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Ask the Lobster Doc: Ocean warming in a sea of change

Weather and climate.  Data and models.  Theory, fact, hypothesis, consensus? It’s easy to feel uneasy. It’s easy to get confused.

What is ocean warming, where does it fit into the realm of climate science, and what’s the lobster industry to do?

Perhaps the best way to start making sense of rapid climate change is to think time and space.

Weather’s time is brief; its space local.  Weather is the here and now.  Weather predictions forecast short periods of time into the future.

Climate’s time, on the other hand, spans tens, hundreds, thousands, hundreds-of-thousands of years. Climate’s space is regional and global.

Weather predictions nowadays are based on relatively data-rich computer generated models.  Although not perfect, numerical weather models are pretty darned good, have revolutionized the ability to forecast local weather, and have become increasingly accurate over the past six or seven decades.

Climate change models have also matured and increased in accuracy, mostly due to the amazing advances and innovations scientists have come up with to study climate history.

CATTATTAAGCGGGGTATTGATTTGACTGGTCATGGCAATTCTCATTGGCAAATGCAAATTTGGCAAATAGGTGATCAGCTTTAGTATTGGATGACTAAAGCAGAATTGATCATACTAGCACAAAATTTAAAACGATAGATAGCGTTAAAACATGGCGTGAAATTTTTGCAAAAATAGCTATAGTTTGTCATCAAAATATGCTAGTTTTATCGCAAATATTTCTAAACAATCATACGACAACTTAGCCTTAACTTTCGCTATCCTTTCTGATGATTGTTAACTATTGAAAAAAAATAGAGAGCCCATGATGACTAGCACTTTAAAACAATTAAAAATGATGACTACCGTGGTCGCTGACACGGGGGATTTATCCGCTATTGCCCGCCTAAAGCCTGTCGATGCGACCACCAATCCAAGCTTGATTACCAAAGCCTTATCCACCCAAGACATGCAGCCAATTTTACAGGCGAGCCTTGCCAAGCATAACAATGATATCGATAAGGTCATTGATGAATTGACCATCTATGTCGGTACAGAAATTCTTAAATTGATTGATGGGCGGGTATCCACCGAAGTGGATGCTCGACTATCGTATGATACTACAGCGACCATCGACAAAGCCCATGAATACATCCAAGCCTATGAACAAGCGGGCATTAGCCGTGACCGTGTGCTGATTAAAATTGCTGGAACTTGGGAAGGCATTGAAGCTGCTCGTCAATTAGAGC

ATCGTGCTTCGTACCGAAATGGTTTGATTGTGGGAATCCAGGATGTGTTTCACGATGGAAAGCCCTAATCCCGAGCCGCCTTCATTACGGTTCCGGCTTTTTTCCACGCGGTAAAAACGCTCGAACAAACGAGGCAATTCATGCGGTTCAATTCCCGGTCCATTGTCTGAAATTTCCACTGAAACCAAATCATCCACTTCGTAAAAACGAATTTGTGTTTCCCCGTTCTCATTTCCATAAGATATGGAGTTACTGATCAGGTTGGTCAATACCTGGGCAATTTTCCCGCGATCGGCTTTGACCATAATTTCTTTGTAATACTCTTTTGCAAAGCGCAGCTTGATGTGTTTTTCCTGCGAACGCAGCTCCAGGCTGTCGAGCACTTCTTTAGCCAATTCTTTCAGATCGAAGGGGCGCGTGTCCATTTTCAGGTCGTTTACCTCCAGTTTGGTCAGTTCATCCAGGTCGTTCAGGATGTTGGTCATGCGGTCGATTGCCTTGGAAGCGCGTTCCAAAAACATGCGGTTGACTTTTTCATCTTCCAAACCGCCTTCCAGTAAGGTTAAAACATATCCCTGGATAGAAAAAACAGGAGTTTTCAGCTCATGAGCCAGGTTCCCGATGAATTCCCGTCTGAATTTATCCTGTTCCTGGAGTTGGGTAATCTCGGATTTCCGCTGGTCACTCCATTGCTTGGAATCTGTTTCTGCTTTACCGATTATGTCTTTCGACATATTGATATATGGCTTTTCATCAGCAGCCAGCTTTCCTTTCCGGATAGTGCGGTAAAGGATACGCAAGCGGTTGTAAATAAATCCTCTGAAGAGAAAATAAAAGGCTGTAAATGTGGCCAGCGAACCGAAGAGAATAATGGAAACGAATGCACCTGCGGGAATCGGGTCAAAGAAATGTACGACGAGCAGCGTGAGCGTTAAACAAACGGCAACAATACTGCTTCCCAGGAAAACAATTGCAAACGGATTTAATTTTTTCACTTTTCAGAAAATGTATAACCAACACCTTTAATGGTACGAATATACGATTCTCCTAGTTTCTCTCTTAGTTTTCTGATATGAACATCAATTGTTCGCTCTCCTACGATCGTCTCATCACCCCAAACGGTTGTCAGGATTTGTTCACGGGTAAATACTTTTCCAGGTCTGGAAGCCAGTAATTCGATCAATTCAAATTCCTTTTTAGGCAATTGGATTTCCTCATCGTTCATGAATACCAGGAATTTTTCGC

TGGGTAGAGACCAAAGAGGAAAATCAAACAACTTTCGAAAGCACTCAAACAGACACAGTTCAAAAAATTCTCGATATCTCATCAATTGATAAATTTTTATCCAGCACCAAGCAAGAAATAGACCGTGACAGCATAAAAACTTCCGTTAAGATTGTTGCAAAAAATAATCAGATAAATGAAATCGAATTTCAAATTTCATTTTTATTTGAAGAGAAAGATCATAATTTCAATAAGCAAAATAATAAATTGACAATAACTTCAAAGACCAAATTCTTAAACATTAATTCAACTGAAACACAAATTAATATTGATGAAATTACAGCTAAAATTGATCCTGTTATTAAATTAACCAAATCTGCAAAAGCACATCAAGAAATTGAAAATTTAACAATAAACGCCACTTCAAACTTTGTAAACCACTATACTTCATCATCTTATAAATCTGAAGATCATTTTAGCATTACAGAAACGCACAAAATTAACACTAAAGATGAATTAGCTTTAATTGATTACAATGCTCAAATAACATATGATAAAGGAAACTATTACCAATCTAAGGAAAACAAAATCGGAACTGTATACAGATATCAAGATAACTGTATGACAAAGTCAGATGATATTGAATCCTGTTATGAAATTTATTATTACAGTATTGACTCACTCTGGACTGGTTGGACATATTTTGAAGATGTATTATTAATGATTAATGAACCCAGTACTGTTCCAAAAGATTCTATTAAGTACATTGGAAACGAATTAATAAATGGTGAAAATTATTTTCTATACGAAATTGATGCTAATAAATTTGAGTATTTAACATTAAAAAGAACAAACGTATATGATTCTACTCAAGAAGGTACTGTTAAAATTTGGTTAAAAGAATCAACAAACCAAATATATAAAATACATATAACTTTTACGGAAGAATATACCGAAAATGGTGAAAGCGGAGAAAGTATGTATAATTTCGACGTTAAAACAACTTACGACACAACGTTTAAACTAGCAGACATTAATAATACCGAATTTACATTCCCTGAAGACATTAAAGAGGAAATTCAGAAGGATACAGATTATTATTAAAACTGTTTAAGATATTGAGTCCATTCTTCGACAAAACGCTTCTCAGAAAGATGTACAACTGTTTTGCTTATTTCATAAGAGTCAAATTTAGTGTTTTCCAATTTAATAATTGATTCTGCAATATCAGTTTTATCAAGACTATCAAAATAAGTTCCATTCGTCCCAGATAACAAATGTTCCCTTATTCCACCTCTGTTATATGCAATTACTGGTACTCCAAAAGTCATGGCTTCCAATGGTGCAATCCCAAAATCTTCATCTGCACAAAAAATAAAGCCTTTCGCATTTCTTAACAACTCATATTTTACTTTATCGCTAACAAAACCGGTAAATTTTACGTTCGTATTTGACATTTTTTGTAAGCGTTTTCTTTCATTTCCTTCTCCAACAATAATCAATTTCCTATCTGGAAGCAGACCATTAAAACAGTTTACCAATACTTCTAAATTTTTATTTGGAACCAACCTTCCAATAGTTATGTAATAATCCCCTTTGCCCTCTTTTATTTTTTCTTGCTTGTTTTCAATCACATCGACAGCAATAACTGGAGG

Climate scientists rely on hard data from temperature records, radioactive dating of carbon and oxygen isotope ratios in fossil shells of ancient sea creatures forming layers of earth’s history, and from drilling into Greenland ice to get core samples filled with air bubbles trapped for hundreds to thousands of years.

The collection and analysis of these data allows us to flip through climate history like pages in a book that contains a time line of warm periods and glaciation.

When we do this we see that CO2 concentrations are lowest during the coldest, and highest during the hottest, periods of time.

Those who have read and truly understand how the story goes know that the concentration of CO2 in the atmosphere and ocean has increased rapidly since the start of the industrial revolution and that there is no question that burning fossil fuels is the major contributor to increased atmospheric CO2 concentrations and ocean acidification.

There is also no question that CO2 is a greenhouse gas that heats up the atmosphere.  Fortunately for terrestrial life, the ocean absorbs CO2 and 90% of excess heat from the atmosphere is stored in the ocean.

Unfortunately for marine life, increased CO2 causes ocean acidification and increased temperature vexes cold-water species like the American lobster, Homarus americanus.

So, what does all this mean to the lobster fishery?

Well, back to that part about…

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